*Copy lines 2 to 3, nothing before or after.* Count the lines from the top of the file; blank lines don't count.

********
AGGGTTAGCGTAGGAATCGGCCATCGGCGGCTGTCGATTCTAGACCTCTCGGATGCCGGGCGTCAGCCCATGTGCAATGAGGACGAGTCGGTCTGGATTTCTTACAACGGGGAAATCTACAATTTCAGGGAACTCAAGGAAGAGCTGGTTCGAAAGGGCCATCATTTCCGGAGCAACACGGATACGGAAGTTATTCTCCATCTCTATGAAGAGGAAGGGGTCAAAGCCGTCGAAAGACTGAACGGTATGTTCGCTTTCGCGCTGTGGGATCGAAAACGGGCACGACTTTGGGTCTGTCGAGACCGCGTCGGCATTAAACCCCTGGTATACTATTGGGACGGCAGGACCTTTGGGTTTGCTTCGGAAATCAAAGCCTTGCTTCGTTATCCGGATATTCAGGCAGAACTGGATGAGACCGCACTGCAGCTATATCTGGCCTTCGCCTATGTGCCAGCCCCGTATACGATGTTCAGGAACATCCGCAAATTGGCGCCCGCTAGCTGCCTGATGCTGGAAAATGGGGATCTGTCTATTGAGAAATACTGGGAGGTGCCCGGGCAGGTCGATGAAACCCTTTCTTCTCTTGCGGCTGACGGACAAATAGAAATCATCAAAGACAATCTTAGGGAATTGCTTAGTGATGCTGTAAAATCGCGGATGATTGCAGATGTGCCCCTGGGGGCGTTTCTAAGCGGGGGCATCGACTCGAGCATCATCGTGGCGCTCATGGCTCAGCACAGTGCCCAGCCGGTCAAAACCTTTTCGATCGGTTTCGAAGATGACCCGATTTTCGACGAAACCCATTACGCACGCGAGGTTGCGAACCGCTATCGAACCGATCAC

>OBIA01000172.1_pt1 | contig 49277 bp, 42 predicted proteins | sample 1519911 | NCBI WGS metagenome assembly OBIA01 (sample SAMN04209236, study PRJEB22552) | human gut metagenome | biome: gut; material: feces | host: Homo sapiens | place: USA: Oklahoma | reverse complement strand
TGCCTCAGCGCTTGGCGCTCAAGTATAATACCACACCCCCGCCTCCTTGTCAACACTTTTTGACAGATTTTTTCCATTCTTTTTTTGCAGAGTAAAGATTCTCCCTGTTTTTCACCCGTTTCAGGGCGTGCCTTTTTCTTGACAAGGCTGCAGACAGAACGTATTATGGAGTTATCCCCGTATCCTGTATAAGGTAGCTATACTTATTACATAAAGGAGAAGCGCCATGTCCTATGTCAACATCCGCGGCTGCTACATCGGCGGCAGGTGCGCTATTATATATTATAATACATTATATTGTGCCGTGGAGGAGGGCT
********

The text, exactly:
>OBIA01000172.1_pt1 | contig 49277 bp, 42 predicted proteins | sample 1519911 | NCBI WGS metagenome assembly OBIA01 (sample SAMN04209236, study PRJEB22552) | human gut metagenome | biome: gut; material: feces | host: Homo sapiens | place: USA: Oklahoma | reverse complement strand
TGCCTCAGCGCTTGGCGCTCAAGTATAATACCACACCCCCGCCTCCTTGTCAACACTTTTTGACAGATTTTTTCCATTCTTTTTTTGCAGAGTAAAGATTCTCCCTGTTTTTCACCCGTTTCAGGGCGTGCCTTTTTCTTGACAAGGCTGCAGACAGAACGTATTATGGAGTTATCCCCGTATCCTGTATAAGGTAGCTATACTTATTACATAAAGGAGAAGCGCCATGTCCTATGTCAACATCCGCGGCTGCTACATCGGCGGCAGGTGCGCTATTATATATTATAATACATTATATTGTGCCGTGGAGGAGGGCT